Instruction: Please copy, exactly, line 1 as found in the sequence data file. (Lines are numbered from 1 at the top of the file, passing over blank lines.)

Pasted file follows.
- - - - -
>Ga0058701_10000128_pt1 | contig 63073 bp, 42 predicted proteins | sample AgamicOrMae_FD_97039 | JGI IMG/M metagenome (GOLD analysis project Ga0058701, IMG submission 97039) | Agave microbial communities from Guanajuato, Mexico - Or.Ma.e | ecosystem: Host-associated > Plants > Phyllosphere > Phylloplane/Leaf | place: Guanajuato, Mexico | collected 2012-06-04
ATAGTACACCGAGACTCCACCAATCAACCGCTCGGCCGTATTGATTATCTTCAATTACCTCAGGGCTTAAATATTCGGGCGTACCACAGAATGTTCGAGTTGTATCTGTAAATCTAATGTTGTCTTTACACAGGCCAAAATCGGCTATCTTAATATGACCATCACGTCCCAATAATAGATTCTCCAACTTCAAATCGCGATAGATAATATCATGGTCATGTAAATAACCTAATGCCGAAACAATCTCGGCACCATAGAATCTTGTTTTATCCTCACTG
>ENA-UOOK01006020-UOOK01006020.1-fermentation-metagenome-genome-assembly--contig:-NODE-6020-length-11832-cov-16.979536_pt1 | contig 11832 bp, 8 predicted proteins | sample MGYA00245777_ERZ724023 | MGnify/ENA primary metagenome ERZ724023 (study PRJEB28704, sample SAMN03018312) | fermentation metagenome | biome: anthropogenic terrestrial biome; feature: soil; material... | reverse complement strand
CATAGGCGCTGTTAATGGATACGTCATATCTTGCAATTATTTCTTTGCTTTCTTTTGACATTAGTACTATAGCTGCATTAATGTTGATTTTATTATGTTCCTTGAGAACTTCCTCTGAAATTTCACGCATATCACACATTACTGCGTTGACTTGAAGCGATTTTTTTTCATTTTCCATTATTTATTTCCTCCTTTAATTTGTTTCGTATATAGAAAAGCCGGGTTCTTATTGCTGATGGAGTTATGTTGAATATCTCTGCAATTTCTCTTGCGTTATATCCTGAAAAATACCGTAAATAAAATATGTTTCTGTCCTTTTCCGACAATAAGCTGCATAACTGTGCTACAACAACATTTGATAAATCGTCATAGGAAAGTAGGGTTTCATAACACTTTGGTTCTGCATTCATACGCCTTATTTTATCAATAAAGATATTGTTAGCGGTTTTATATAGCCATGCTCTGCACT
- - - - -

>Ga0058701_10000128_pt1 | contig 63073 bp, 42 predicted proteins | sample AgamicOrMae_FD_97039 | JGI IMG/M metagenome (GOLD analysis project Ga0058701, IMG submission 97039) | Agave microbial communities from Guanajuato, Mexico - Or.Ma.e | ecosystem: Host-associated > Plants > Phyllosphere > Phylloplane/Leaf | place: Guanajuato, Mexico | collected 2012-06-04